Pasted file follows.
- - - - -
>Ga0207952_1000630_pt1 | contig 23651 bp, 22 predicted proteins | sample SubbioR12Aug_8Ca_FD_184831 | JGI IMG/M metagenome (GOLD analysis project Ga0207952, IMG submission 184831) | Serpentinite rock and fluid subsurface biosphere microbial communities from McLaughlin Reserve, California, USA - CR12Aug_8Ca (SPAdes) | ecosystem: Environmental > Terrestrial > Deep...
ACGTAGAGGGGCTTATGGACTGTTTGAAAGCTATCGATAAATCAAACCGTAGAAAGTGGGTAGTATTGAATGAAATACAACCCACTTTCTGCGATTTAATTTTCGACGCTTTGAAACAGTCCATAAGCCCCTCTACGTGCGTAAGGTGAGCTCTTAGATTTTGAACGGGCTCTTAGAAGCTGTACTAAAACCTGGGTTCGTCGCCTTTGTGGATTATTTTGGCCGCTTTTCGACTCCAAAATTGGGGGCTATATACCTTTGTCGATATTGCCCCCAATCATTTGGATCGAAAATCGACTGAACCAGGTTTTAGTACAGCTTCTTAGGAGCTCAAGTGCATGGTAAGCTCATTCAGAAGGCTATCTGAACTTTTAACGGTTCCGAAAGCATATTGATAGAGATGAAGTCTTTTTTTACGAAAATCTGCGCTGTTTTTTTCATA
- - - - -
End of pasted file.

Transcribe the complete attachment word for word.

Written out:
>Ga0207952_1000630_pt1 | contig 23651 bp, 22 predicted proteins | sample SubbioR12Aug_8Ca_FD_184831 | JGI IMG/M metagenome (GOLD analysis project Ga0207952, IMG submission 184831) | Serpentinite rock and fluid subsurface biosphere microbial communities from McLaughlin Reserve, California, USA - CR12Aug_8Ca (SPAdes) | ecosystem: Environmental > Terrestrial > Deep...
ACGTAGAGGGGCTTATGGACTGTTTGAAAGCTATCGATAAATCAAACCGTAGAAAGTGGGTAGTATTGAATGAAATACAACCCACTTTCTGCGATTTAATTTTCGACGCTTTGAAACAGTCCATAAGCCCCTCTACGTGCGTAAGGTGAGCTCTTAGATTTTGAACGGGCTCTTAGAAGCTGTACTAAAACCTGGGTTCGTCGCCTTTGTGGATTATTTTGGCCGCTTTTCGACTCCAAAATTGGGGGCTATATACCTTTGTCGATATTGCCCCCAATCATTTGGATCGAAAATCGACTGAACCAGGTTTTAGTACAGCTTCTTAGGAGCTCAAGTGCATGGTAAGCTCATTCAGAAGGCTATCTGAACTTTTAACGGTTCCGAAAGCATATTGATAGAGATGAAGTCTTTTTTTACGAAAATCTGCGCTGTTTTTTTCATA